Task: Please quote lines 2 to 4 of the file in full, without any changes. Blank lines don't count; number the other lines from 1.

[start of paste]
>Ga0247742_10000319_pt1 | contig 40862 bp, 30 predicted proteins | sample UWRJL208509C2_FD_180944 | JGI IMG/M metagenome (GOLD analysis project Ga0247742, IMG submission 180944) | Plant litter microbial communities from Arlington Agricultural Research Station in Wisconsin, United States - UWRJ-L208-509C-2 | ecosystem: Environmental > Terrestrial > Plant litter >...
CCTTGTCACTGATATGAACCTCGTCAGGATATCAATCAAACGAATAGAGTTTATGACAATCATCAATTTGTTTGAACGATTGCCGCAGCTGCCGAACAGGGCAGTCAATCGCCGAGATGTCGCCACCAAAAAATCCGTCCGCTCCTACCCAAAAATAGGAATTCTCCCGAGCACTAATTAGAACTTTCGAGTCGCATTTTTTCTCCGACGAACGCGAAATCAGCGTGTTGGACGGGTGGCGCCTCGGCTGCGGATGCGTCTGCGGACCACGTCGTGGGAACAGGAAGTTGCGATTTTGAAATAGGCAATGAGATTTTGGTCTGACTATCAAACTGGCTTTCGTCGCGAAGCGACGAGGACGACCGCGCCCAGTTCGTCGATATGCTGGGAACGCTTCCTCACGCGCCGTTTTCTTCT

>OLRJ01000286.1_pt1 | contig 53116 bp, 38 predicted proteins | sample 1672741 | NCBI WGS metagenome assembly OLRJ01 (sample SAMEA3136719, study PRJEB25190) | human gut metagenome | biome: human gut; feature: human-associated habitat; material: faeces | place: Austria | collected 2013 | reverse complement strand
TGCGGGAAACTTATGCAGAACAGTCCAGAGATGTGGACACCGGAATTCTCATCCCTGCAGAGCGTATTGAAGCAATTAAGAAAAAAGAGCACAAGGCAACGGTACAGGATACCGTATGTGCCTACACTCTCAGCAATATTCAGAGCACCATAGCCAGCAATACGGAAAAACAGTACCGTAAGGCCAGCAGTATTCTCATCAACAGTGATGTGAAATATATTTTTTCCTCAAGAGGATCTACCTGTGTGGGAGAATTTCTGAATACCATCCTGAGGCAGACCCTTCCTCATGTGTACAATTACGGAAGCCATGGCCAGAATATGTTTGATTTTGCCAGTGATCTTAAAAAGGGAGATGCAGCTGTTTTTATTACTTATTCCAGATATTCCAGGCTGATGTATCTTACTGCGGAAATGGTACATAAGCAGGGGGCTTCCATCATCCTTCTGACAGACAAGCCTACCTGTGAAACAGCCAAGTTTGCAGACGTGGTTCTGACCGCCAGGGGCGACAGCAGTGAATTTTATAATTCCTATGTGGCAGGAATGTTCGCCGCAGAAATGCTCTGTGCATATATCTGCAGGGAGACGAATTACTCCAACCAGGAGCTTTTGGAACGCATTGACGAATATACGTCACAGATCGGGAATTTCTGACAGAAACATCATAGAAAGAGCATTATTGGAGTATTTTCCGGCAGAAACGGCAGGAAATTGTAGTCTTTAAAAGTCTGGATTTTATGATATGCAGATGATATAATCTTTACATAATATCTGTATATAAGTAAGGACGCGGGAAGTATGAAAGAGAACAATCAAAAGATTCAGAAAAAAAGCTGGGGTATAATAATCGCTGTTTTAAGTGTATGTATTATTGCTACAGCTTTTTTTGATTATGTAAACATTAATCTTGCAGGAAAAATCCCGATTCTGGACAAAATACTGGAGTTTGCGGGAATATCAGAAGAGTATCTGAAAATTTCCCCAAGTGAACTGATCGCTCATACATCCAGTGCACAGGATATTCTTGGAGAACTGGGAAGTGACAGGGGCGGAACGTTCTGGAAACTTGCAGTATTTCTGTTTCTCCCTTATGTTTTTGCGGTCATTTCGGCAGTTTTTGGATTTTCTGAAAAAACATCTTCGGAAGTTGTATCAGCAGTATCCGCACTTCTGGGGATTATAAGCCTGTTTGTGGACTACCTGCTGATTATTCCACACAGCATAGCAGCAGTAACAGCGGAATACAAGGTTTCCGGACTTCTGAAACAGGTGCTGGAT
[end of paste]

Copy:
CCTTGTCACTGATATGAACCTCGTCAGGATATCAATCAAACGAATAGAGTTTATGACAATCATCAATTTGTTTGAACGATTGCCGCAGCTGCCGAACAGGGCAGTCAATCGCCGAGATGTCGCCACCAAAAAATCCGTCCGCTCCTACCCAAAAATAGGAATTCTCCCGAGCACTAATTAGAACTTTCGAGTCGCATTTTTTCTCCGACGAACGCGAAATCAGCGTGTTGGACGGGTGGCGCCTCGGCTGCGGATGCGTCTGCGGACCACGTCGTGGGAACAGGAAGTTGCGATTTTGAAATAGGCAATGAGATTTTGGTCTGACTATCAAACTGGCTTTCGTCGCGAAGCGACGAGGACGACCGCGCCCAGTTCGTCGATATGCTGGGAACGCTTCCTCACGCGCCGTTTTCTTCT

>OLRJ01000286.1_pt1 | contig 53116 bp, 38 predicted proteins | sample 1672741 | NCBI WGS metagenome assembly OLRJ01 (sample SAMEA3136719, study PRJEB25190) | human gut metagenome | biome: human gut; feature: human-associated habitat; material: faeces | place: Austria | collected 2013 | reverse complement strand
TGCGGGAAACTTATGCAGAACAGTCCAGAGATGTGGACACCGGAATTCTCATCCCTGCAGAGCGTATTGAAGCAATTAAGAAAAAAGAGCACAAGGCAACGGTACAGGATACCGTATGTGCCTACACTCTCAGCAATATTCAGAGCACCATAGCCAGCAATACGGAAAAACAGTACCGTAAGGCCAGCAGTATTCTCATCAACAGTGATGTGAAATATATTTTTTCCTCAAGAGGATCTACCTGTGTGGGAGAATTTCTGAATACCATCCTGAGGCAGACCCTTCCTCATGTGTACAATTACGGAAGCCATGGCCAGAATATGTTTGATTTTGCCAGTGATCTTAAAAAGGGAGATGCAGCTGTTTTTATTACTTATTCCAGATATTCCAGGCTGATGTATCTTACTGCGGAAATGGTACATAAGCAGGGGGCTTCCATCATCCTTCTGACAGACAAGCCTACCTGTGAAACAGCCAAGTTTGCAGACGTGGTTCTGACCGCCAGGGGCGACAGCAGTGAATTTTATAATTCCTATGTGGCAGGAATGTTCGCCGCAGAAATGCTCTGTGCATATATCTGCAGGGAGACGAATTACTCCAACCAGGAGCTTTTGGAACGCATTGACGAATATACGTCACAGATCGGGAATTTCTGACAGAAACATCATAGAAAGAGCATTATTGGAGTATTTTCCGGCAGAAACGGCAGGAAATTGTAGTCTTTAAAAGTCTGGATTTTATGATATGCAGATGATATAATCTTTACATAATATCTGTATATAAGTAAGGACGCGGGAAGTATGAAAGAGAACAATCAAAAGATTCAGAAAAAAAGCTGGGGTATAATAATCGCTGTTTTAAGTGTATGTATTATTGCTACAGCTTTTTTTGATTATGTAAACATTAATCTTGCAGGAAAAATCCCGATTCTGGACAAAATACTGGAGTTTGCGGGAATATCAGAAGAGTATCTGAAAATTTCCCCAAGTGAACTGATCGCTCATACATCCAGTGCACAGGATATTCTTGGAGAACTGGGAAGTGACAGGGGCGGAACGTTCTGGAAACTTGCAGTATTTCTGTTTCTCCCTTATGTTTTTGCGGTCATTTCGGCAGTTTTTGGATTTTCTGAAAAAACATCTTCGGAAGTTGTATCAGCAGTATCCGCACTTCTGGGGATTATAAGCCTGTTTGTGGACTACCTGCTGATTATTCCACACAGCATAGCAGCAGTAACAGCGGAATACAAGGTTTCCGGACTTCTGAAACAGGTGCTGGAT